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The $5 billion South Korean start-up that’s an Amazon killer

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Coupang’s obsessive focus on customer service has helped make it the dominant online retailer in South Korea. More than half of all Koreans have downloaded Coupang’s app. The company is consistently voted the best online retailer by Koreans in their 20s in a survey conducted by Daehak Naeil, a college magazine. Coupang has drawn more than $1.4 billion in venture capital funding, including an investment of $1 billion in 2015 by Softbank, the Japanese conglomerate known for its big bets. At the time, Coupang’s valuation was $5 billion dollars. Other investors include Sequoia Capital and BlackRock.

Eric J. Kim (no relation to Bom Kim), a managing partner with Goodwater Capital, was an early investor in Coupang. He said the conditions in Korea are perfect for companies like Coupang. “Korea is a great market in itself because of its scale and strong GDP and strong economy and its infrastructure.” Eric Kim sees Bom Kim’s singular focus on customers as an essential asset. “They have one of the best e-commerce examples in the world right now. Some of the most interesting internet companies are being built at a global scale in South Korea right now.”

Bom Kim insists he is completely focused on the Korean market. But he concedes that some of the trends driving Coupang could have application elsewhere. He notes that cities around the world are growing or making a comeback, presenting the customer densities that have helped make Coupang so efficient. In Korea 80 percent of orders are placed via a mobile app, 90 percent on weekends. That, too, is a global trend.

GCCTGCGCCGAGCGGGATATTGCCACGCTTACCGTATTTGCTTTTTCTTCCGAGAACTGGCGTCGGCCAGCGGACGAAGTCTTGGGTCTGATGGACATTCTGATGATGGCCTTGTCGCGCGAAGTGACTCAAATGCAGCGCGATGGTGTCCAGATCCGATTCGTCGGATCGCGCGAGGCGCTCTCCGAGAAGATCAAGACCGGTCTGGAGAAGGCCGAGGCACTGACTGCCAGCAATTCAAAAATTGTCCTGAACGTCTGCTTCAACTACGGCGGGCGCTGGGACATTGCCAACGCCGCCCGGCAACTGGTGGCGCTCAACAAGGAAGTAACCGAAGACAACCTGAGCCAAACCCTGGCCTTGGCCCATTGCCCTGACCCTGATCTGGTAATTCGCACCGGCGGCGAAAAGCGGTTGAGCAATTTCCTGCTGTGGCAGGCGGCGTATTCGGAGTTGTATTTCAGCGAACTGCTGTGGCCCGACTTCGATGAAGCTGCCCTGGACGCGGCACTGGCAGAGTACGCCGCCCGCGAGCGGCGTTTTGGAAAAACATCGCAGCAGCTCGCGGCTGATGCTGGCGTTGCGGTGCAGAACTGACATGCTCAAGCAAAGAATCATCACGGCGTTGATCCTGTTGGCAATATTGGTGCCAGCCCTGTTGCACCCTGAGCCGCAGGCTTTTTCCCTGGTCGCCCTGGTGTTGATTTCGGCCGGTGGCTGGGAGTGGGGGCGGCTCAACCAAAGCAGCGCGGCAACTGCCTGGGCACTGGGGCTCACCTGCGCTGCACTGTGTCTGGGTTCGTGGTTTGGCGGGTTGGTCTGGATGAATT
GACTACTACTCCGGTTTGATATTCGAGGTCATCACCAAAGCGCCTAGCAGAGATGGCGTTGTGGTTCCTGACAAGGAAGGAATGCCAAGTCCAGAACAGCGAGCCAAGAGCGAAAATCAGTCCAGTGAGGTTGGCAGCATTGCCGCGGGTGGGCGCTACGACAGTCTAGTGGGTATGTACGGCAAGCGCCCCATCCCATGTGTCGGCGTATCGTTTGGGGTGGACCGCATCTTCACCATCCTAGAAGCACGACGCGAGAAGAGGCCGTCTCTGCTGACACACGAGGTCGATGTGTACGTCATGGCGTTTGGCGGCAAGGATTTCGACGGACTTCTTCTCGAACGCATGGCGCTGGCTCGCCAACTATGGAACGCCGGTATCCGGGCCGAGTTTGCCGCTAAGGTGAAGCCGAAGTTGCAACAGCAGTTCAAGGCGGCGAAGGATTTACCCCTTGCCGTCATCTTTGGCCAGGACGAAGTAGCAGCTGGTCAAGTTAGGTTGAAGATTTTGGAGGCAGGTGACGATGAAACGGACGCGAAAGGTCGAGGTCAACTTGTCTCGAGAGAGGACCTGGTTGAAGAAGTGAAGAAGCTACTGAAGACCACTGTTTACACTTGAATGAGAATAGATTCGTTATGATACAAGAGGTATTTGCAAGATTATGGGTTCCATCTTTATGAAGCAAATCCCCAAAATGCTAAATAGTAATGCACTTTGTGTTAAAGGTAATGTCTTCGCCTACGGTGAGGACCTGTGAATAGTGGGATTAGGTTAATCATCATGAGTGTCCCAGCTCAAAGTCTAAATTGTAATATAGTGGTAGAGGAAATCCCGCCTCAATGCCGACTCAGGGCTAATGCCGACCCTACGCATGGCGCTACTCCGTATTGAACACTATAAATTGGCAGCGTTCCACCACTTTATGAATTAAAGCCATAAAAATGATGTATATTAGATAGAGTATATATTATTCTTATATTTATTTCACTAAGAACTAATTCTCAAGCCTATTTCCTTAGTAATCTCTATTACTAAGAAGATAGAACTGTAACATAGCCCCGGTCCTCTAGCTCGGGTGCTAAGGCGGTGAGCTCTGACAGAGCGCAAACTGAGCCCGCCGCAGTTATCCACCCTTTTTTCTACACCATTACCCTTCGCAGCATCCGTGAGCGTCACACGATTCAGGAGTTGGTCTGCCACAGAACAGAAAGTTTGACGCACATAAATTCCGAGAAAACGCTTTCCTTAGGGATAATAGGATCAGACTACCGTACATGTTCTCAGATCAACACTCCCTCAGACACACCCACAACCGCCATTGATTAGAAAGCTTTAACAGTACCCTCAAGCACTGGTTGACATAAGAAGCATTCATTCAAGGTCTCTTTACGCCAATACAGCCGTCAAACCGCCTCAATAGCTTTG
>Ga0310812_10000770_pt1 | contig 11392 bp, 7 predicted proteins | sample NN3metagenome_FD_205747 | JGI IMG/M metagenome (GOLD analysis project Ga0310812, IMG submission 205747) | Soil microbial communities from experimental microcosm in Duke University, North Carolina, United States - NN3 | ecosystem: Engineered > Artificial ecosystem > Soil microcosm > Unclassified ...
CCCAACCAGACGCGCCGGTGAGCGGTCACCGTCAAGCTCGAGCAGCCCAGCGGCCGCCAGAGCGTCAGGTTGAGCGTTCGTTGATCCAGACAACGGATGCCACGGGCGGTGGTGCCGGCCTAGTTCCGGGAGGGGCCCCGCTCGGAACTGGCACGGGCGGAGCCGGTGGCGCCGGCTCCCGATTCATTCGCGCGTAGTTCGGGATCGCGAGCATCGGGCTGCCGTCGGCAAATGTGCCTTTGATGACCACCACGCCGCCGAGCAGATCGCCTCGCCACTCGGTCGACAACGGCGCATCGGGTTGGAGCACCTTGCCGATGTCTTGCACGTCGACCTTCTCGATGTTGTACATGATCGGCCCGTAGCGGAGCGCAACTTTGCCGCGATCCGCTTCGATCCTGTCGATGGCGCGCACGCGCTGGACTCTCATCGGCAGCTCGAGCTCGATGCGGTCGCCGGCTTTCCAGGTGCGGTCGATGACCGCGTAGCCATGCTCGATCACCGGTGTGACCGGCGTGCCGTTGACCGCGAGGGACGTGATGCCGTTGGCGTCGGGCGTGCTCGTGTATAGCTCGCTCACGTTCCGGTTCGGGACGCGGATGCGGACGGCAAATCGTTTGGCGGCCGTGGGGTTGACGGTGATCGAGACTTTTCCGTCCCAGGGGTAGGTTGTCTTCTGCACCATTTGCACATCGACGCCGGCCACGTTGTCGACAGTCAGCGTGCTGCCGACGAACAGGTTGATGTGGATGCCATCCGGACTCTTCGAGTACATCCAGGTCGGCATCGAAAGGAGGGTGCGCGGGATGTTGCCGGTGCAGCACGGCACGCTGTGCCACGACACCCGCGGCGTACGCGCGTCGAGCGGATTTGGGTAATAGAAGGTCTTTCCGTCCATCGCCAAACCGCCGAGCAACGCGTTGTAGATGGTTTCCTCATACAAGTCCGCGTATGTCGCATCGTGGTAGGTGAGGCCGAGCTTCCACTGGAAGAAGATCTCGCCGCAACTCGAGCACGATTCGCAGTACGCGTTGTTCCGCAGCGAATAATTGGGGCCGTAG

“I don’t think it’s just Korean customers who will delight in being able to buy or return something so easily and quickly.”

— By Joel Dreyfuss, special to CNBC.com

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Dow futures jump 200 points continuing rebound from September sell-off; Nike shares rise

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U.S. stock futures were solidly higher again early Wednesday after the S&P 500 experienced its first positive day in five trading sessions. Dow Jones Industrial Average futures received a boost from a blowout earnings report from component Nike.

Dow futures rose 201 points, or 0.7%. The move pointed to a gain of more than 150 points at the open. S&P 500 futures added 0.4%. Nasdaq-100 futures gained 0.4%. 

Here’s what traders were watching:

  • Nike’s stock jumped 13% in premarket trading as the company said digital sales surged more than 80% last quarter. Earnings and sales blew past analysts expectations last quarter and the company gave a forecast for growth in the new fiscal year.
  • Airlines and cruise lines gained in premarket trading after President Donald Trump said the U.S. would not be implementing a second round of lockdowns as the U.K. began imposing stricter measures. “The U.K. just shut down again. They just announced that they’re going to do a shutdown, and we’re not going to be doing that,” Trump said. United Airlines and Delta were up more than 2%. Carnival gained 2.7%.
  • Johnson & Johnson started a phase 3 trial of its coronavirus vaccine.
  • The House passed a bill avoiding a government shutdown.
  • Key tech stocks Amazon, Apple and Microsoft were slightly higher in premarket trading. Tech stocks have been the center of the September sell-off.
  • Shares of Tesla fell 4% in premarket trading after Elon Musk offered new delivery predictions for 2020 and detailed a new battery design that it claims will make its cars cheaper to produce.

On Tuesday, the major averages snapped multi-day losing streaks, all closing in the green. The Dow Jones Industrial Average climbed 140 points and the S&P 500 climbed 1.1%. The technology-heavy Nasdaq Composite was the relative outperformer, popping 1.7% as Amazon surged 5.7%.